Char & I adopted some day old kids a couple of weeks ago. They are a variety of La Mancha, Saanen, and Nubian kids and came from the Polymeadows Dairy Goat Farm up the road.
One word: adorable!
We feed them three times a day with bottles and goats’ milk. It is convenient to buy it from Jennifer and Melvin and I’ve enjoyed popping by their farm frequently to get the milk and see what is new there. We talk about farming, kids, the world.
Little Lucia, the tiniest of my new babies, has had a tough go of it. We don’t really know what we’re treating her for. Initially I thought she had pneumonia. I’ve been treating her for “Floppy Kid Syndrome.” I just recently started treating her for “Wimpy Kid Disease.” Nothing very scientific about my diagnosis except that I know when I hear congestion, can read a thermometer to know a fever, can tell when she is in a deep shiver, can observe that she can hardly hold herself up, and can follow her appetite and ability to suckle. I read online, I read in my goat books, I talk to Jennifer, I talk to vets…there have been days on end that I was shoving a spoonful of baking soda down her little throat to try to neutralize her gut in case it was Floppy Kid Disease, there was a period of time when I was dosing her with a rice-sized portion of Banamine to reduce inflammation and pain, and yesterday Jennifer gave me a needle of Bo-Se which I injected her with. The Bo-Se is for a selenium deficiency. I’ve yet to determine if it is really helping or not. It is the latest 24-7 line-item I’ve added to my list of chores.
I’m preparing for the turkey trot this weekend in which I take 25 birds for a ride to Ben Shaw’s Garden of Spices where he helps to process them into delicious Thanksgiving entrees. I realized I will be all alone for that job and am trying to figure out how I’m going to get everyone into the truck by myself. It is easier if there are two people, at least. But now that it is just me and I try to avoid stress as much as possible, I’m brainstorming a new plan. This plan requires a small trailer and a short ramp. I heard a turkey farmer tell me how he put his turkeys in his trailer last year before taking them on their last ride and it sounds effortless. And I know my guys would be happy to tweedle and waddle their way into a trailer with a little grain treat awaiting them. It is just that I don’t own a trailer. And another thing, I’m really bad at backing trailers up. But I figure I could plan ahead and never have to back it up if all goes accordingly. Or worse case, I could ask someone to back it up for me, like Ben. I’m pretty sure he would know how.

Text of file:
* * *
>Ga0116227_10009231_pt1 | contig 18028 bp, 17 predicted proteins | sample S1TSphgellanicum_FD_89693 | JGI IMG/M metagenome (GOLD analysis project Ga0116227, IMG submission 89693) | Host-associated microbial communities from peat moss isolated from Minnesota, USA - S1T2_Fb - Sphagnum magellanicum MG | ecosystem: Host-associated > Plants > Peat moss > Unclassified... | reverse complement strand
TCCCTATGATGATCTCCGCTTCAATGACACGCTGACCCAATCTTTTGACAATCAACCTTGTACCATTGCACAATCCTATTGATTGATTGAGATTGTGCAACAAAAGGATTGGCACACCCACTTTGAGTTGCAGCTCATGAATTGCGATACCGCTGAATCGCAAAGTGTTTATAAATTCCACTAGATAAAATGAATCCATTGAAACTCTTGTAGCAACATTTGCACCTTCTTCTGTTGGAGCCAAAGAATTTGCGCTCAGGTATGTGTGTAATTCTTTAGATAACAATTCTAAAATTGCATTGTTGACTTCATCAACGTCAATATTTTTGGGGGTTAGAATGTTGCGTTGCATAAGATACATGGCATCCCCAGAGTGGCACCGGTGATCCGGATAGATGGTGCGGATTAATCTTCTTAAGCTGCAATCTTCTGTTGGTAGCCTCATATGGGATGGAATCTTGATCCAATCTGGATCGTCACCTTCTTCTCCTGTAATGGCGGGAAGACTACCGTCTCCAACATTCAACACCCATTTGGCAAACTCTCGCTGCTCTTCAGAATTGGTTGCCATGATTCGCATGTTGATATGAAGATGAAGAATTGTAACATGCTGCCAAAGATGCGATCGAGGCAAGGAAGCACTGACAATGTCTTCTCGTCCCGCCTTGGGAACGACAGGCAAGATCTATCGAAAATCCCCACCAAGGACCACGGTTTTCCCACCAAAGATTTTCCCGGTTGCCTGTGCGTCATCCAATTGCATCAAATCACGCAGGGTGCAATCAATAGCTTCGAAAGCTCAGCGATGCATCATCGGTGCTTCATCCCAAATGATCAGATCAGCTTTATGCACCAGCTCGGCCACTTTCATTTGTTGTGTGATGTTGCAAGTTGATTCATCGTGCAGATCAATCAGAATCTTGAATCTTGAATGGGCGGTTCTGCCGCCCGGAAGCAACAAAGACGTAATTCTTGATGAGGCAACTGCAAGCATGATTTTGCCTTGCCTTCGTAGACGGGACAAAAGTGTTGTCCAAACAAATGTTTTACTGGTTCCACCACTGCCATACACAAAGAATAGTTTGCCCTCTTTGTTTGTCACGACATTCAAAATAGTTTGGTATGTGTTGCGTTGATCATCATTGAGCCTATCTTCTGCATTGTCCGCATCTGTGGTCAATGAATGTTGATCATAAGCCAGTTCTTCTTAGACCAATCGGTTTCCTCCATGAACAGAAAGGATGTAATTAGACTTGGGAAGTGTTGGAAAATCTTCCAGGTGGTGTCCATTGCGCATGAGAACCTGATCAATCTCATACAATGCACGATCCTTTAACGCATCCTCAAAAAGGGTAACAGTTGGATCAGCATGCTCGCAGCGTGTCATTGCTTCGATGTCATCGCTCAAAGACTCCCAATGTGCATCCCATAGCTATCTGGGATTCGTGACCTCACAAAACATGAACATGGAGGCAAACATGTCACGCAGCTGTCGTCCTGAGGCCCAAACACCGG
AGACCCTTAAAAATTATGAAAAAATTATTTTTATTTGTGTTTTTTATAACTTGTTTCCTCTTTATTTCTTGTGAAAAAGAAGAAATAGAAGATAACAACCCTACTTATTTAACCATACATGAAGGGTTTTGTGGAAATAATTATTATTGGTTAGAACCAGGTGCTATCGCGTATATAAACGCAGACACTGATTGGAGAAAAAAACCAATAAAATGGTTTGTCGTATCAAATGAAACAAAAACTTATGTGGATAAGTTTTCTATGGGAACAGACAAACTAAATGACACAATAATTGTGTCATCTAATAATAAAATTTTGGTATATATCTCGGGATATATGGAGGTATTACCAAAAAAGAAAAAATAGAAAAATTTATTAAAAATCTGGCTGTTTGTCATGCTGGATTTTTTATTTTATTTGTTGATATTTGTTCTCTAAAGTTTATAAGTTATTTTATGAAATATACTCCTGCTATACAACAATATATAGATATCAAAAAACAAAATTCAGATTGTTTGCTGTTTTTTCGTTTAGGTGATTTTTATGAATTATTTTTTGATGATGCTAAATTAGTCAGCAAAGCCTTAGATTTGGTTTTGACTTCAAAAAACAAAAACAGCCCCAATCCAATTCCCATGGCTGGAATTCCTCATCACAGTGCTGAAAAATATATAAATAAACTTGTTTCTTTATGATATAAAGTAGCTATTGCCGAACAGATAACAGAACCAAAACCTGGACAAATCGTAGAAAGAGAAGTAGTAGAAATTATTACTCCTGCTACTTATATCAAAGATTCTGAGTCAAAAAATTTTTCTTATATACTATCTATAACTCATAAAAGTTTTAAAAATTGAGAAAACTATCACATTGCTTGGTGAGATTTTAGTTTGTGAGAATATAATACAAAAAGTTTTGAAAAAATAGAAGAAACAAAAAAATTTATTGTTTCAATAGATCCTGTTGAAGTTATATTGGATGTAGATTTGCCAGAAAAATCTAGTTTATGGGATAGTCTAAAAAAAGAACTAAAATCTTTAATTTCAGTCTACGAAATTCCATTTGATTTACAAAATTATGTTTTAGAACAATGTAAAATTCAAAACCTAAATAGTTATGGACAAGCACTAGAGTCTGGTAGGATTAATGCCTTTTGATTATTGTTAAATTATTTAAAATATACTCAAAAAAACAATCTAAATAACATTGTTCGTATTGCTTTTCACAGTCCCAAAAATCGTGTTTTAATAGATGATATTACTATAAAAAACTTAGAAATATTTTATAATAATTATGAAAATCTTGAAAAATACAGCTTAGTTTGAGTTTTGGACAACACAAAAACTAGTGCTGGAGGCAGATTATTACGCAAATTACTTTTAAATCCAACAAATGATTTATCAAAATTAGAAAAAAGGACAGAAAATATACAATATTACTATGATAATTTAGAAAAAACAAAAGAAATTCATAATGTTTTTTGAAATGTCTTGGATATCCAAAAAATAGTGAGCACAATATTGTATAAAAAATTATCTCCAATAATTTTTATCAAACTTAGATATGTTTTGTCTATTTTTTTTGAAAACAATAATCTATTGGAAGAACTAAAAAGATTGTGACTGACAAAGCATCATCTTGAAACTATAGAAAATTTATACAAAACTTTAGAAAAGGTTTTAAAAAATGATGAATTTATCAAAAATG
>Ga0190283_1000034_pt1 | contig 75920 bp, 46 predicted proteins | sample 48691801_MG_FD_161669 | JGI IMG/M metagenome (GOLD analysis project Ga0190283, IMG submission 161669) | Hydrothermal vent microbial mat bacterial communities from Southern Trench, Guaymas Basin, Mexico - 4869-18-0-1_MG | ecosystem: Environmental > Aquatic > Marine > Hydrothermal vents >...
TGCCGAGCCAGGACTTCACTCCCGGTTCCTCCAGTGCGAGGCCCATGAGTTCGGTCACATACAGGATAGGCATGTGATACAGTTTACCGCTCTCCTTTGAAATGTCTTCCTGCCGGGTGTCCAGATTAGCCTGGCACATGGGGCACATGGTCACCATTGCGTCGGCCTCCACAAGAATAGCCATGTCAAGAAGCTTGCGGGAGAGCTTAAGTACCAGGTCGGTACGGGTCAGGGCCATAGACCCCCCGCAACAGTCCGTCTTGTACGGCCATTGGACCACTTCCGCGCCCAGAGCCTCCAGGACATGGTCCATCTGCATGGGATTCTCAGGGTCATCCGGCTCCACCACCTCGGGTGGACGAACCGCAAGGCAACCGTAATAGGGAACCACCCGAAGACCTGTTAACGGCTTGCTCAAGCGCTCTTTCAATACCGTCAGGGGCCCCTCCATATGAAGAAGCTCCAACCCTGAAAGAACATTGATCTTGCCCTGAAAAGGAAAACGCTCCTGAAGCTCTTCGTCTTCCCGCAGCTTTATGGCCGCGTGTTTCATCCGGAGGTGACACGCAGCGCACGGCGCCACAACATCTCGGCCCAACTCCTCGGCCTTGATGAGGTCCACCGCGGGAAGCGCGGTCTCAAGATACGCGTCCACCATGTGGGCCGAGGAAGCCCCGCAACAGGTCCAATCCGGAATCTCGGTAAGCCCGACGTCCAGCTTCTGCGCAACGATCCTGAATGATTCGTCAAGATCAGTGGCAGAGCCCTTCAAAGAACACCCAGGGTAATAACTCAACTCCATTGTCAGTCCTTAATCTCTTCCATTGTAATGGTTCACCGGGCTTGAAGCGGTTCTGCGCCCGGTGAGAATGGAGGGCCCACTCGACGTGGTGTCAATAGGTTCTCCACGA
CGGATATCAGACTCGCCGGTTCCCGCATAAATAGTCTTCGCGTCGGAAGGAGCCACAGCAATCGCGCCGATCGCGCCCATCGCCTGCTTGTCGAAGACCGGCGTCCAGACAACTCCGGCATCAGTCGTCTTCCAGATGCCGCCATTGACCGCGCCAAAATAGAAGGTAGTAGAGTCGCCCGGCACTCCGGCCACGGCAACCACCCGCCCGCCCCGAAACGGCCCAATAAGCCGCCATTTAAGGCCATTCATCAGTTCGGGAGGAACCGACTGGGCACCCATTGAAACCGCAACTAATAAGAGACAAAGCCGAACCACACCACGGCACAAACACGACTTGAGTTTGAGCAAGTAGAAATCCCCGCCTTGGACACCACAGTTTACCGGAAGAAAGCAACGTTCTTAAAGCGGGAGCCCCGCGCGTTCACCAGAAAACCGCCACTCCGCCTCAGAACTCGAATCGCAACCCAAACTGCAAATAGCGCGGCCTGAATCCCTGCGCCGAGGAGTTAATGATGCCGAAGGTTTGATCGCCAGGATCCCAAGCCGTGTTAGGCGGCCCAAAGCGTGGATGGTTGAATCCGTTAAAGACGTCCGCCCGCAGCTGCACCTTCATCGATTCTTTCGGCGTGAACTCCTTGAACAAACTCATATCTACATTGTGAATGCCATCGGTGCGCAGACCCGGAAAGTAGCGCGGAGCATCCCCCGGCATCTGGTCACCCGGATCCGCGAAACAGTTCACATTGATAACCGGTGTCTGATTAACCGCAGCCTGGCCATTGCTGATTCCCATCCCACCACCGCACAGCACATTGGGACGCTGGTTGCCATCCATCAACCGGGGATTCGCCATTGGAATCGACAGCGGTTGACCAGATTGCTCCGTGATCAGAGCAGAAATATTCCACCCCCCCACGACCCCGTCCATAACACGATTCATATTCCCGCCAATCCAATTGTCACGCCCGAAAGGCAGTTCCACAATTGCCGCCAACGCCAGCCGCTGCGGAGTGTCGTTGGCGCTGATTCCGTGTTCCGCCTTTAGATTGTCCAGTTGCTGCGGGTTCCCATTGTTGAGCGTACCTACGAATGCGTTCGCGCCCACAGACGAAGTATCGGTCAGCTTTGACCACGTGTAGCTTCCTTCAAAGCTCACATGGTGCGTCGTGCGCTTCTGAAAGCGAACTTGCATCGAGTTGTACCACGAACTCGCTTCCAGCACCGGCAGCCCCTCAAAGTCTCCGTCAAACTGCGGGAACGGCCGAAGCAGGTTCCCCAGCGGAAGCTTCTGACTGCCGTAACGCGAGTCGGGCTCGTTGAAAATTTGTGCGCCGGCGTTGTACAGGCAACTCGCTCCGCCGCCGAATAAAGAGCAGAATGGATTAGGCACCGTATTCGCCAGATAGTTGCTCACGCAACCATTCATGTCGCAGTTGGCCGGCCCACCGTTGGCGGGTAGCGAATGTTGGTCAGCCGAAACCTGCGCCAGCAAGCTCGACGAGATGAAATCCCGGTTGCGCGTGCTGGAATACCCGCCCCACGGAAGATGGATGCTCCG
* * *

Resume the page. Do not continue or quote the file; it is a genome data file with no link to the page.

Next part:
I don’t worry too much about these things because, well, you know what our farm’s name is and that is my motto in life.
The sheep had me jumping through hoops all last week. I had a very unfortunate day in which one of the ewe lambs, Winky, got herself into the breeding group. They call it line-breeding.
It was not in the plan.
The unfortunate bit, aside from the unplanned breeding day for 6 month old Winky is that I was farm-touring 1 to 5 year olds that day. I walked the group quickly past the pasture where I’d unsuccessfully tried to fish Winky out and separate the ram from the ewes, saying, “Oh look, we’re almost to the new goats’ home! Oh, look at those turkeys over there! Oh, look at that bunny!” Meanwhile, Balrog and the girls were having a very un-G-rated festival within 20 feet of our tour.